First published in 1925 in Lenin Miscellany III.
Sent from Paris to Berlin.
Printed from the original.
Source: Lenin Collected Works, Progress Publishers, 1971, Moscow, Volume 36, pages 167-169.
Translated: Andrew Rothstein
Transcription\Markup: R. Cymbala
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March 28, 1910
Thank you for sending me Rosa Luxemburg’s articles. I must protest in the strongest possible terms on the main question—regarding the replacement of Warski by Leder. Why, you put us in the most impossible situation! I will not say anything of Leder’s personal qualities (as they caught the eye in work together at congresses and conferences: these impressions of him did not at all testify to any knowledge, capacities, literary taste, understanding of the business, and often bore witness to petty faultfinding, etc., etc.—you will appreciate that I am writing to you, too, privatissime ). I won’t enlarge on the fact that it is not right to substitute an inexperienced and scarcely suitable person for an experienced writer, a sensible Marxist and an excellent comrade.
But I will speak about the position of the C.O. editorial board and about the crisis in the Party. You surely cannot have failed to notice the critical situation. Warski and I write to the Central Committee about a change in the composition of the C.O. (Dan is clearly disrupting it). The liquidators are disrupting the C.C. And in these circumstances, just when there is unquestionable need of a man who was at the plenum, who has been tested in the work, who is working nicely with the board, who has begun a serious war with a serious enemy—just at that moment he is being replaced by a new man! Where’s your fear of God? Don’t you see it means paralysing the C.O.? After all, the C.O. is now the only organ of leadership for the whole Party (until the C.C. gets together again after its disruption by the liquidators). It is terribly important to have the C.O. in working trim—and this is surely no time “to begin all over again”, to “initiate” a newcomer, to argue instead of getting on with the job. Please do try to understand that, in order to find loopholes, the Mensheviks, relying on the plenum (and formally they have an unquestionable right to rely on it), argue about every single word in the resolution, its every omission, every incident at the plenum (even the tiniest). Now, is it conceivable, in the situation, to have a man play the part of pendulum when he was not present at the plenum and has not worked with us in the central bodies of the R.S.D.L.P. for years and years? Why, this is absolutely impossible! It means blocking the whole business—and that at a time when highly important questions come up for decision at every meeting. Why, Leder will be obliged to say “I don’t know” to the thousands of arguments and the cavilling of the Mensheviks (who, as you know very well, are devilishly skilful at making use of every &facute;raktioneller Dreck ). Now, I ask you, can we have such a man at such a time?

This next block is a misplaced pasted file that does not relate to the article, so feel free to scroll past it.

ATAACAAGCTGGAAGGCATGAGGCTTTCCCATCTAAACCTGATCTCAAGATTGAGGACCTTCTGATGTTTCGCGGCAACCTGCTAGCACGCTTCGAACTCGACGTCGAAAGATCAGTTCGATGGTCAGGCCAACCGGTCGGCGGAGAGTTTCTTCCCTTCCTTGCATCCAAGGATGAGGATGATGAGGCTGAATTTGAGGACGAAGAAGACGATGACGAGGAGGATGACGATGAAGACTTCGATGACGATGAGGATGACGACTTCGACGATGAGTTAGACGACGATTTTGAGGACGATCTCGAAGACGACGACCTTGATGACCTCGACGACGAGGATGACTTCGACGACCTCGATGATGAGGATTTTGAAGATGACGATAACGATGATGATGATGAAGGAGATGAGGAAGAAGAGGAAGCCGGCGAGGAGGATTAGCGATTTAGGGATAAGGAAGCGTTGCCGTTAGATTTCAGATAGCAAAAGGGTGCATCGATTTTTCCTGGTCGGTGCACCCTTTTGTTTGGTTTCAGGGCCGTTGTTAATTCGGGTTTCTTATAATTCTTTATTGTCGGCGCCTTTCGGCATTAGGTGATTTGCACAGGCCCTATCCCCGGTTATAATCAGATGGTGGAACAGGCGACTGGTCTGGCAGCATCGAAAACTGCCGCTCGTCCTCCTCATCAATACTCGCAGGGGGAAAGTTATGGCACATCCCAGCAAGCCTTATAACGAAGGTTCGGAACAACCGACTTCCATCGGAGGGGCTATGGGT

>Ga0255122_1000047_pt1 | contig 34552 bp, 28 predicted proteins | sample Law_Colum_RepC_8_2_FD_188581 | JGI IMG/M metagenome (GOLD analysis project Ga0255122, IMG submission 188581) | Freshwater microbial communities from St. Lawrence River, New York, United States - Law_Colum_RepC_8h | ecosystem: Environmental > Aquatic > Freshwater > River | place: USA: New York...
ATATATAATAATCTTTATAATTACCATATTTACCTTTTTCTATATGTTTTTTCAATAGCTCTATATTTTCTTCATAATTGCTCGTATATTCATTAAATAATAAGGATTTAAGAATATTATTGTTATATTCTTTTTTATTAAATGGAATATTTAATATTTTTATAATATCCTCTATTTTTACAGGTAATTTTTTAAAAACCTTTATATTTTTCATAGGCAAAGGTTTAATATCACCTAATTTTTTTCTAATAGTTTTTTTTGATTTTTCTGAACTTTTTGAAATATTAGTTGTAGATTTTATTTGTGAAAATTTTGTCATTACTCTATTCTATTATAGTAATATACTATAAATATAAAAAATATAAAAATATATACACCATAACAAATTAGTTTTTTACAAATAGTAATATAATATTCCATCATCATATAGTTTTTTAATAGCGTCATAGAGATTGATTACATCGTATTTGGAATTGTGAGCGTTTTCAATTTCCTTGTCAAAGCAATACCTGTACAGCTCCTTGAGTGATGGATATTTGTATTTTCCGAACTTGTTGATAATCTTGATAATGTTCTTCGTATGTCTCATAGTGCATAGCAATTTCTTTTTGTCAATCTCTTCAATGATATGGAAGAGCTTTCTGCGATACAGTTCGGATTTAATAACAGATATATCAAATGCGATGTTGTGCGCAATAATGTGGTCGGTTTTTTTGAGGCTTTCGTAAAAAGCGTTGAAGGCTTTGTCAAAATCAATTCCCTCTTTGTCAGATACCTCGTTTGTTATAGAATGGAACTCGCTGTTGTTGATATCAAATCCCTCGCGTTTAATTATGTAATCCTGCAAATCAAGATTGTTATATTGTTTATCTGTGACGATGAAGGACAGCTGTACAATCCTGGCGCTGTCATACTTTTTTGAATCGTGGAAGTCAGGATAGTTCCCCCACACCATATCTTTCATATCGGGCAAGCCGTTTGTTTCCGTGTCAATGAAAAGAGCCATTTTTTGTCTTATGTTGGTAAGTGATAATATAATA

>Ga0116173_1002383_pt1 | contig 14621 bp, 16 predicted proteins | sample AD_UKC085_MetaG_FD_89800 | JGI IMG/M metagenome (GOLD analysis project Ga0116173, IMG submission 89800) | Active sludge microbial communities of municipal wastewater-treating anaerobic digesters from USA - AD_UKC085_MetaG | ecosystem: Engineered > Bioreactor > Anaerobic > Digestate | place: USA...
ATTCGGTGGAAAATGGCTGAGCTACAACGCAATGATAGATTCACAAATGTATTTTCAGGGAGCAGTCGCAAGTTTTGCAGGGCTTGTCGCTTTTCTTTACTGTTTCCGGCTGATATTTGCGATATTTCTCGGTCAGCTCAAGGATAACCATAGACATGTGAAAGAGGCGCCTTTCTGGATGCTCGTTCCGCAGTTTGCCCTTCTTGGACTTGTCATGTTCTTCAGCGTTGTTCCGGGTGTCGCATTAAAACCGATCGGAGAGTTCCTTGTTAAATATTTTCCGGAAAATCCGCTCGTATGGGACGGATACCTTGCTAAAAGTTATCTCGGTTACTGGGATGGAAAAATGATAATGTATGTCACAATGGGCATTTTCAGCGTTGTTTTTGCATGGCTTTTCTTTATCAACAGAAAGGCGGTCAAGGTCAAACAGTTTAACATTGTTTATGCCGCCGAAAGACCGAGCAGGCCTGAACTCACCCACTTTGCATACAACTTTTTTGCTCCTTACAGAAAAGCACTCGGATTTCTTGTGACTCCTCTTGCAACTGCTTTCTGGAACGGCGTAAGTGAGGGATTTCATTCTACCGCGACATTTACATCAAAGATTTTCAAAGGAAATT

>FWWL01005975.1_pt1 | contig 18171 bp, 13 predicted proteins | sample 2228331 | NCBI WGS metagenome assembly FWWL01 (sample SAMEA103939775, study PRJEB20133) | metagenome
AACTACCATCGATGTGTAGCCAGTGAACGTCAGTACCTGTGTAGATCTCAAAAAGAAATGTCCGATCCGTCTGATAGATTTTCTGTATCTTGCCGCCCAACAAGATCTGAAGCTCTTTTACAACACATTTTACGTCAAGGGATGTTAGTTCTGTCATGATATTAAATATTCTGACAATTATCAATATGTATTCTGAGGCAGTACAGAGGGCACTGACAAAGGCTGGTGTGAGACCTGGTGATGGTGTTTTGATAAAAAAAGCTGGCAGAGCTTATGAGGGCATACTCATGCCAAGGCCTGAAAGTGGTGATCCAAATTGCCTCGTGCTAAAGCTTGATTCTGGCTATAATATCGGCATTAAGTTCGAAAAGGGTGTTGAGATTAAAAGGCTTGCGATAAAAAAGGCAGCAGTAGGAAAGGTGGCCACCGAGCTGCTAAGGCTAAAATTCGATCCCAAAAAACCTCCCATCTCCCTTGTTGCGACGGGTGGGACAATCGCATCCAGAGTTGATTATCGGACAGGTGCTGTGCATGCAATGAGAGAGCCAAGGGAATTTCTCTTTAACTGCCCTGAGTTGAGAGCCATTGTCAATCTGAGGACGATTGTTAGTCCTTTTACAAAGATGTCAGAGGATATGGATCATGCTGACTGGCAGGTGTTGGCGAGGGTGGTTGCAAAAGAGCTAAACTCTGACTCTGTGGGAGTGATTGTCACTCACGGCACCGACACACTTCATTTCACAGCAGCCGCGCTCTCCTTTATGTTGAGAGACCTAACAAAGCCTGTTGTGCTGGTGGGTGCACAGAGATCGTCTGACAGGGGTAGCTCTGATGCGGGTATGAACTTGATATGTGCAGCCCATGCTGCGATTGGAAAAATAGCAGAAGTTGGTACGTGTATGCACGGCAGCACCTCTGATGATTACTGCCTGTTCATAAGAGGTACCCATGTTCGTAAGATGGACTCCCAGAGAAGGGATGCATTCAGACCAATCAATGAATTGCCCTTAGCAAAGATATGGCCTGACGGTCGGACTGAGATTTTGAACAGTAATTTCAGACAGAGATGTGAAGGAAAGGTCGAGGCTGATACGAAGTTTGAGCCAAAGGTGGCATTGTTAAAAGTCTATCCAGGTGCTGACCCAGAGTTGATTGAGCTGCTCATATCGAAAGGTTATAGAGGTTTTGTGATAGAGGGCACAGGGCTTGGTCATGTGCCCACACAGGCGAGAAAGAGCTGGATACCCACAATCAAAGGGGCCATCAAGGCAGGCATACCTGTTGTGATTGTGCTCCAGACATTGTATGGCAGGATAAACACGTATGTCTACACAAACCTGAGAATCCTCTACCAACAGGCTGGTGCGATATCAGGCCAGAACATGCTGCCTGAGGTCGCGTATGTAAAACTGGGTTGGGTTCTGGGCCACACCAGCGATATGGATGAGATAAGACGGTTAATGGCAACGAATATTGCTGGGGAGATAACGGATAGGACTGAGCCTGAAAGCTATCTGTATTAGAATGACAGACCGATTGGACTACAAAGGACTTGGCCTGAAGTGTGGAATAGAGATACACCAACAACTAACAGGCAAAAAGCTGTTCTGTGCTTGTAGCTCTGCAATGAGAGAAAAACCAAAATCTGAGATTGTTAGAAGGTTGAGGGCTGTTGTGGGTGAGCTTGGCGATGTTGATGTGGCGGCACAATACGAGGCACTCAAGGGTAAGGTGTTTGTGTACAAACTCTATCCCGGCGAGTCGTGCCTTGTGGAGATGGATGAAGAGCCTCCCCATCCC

No. No. We are not demanding anything excessive of the P.S.D. We know their forces, and their needs, and the conditions of work in Poland. We are not overburdening Warski, and are not preventing him from doing Polish literary work. But you must let us have him in the C.O., as we agreed during the plenum. Without Warski, we are absolutely not in a position to “tide over” the period of crisis, i.e., to secure a change in the composition of the C.O. Now, when the crisis is over, when the composition of the C.O. is altered, then ... but even then, let’s not have Leder, for the love of God. In that case, let’s have Karski, if we can’t have Warski even then. But at present Warski is absolutely, absolutely essential.
All good wishes. Greetings to Rosa.
 Strictly confidentially.—Ed.
 Factional piece of dirt.—Ed.
 Polish Social-Democrats.—Ed.
 A possible reference to Rosa Luxemburg’s articles, “Ermattung oder Kampf?” (Exhaustion or Struggle?) and “Die Theorie und die Praxis” (Theory and Practice), published in Die Neue Zeit Nos. 35, 36, 43 and 44 in 1910. Lenin referred to them in “The Historical Meaning of the Inner-Party Struggle in Russia” (see present edition, Vol. 16, pp. 382–83).
 The Chief Executive of the Social-Democratic Party of the Kingdom of Poland and Lithuania intended to substitute V. L. Leder for A. Warski, its representative on the Sotsial-Demokrat editorial board.
 Liquidationism—an opportunist trend dominant among the Mensheviks after the defeat of the first Russian revolution (1905–07). Its supporters demanded the liquidation of the proletariat s illegal revolutionary party and the establishment in its stead of an opportunist party engaged only in activity permitted by the tsarist government. Lenin and other Bolsheviks tirelessly exposed the liquidators, who had betrayed the cause of the revolution. The Prague Conference of the R.S.D.L.P. (January 1912) expelled the liquidators from the Party.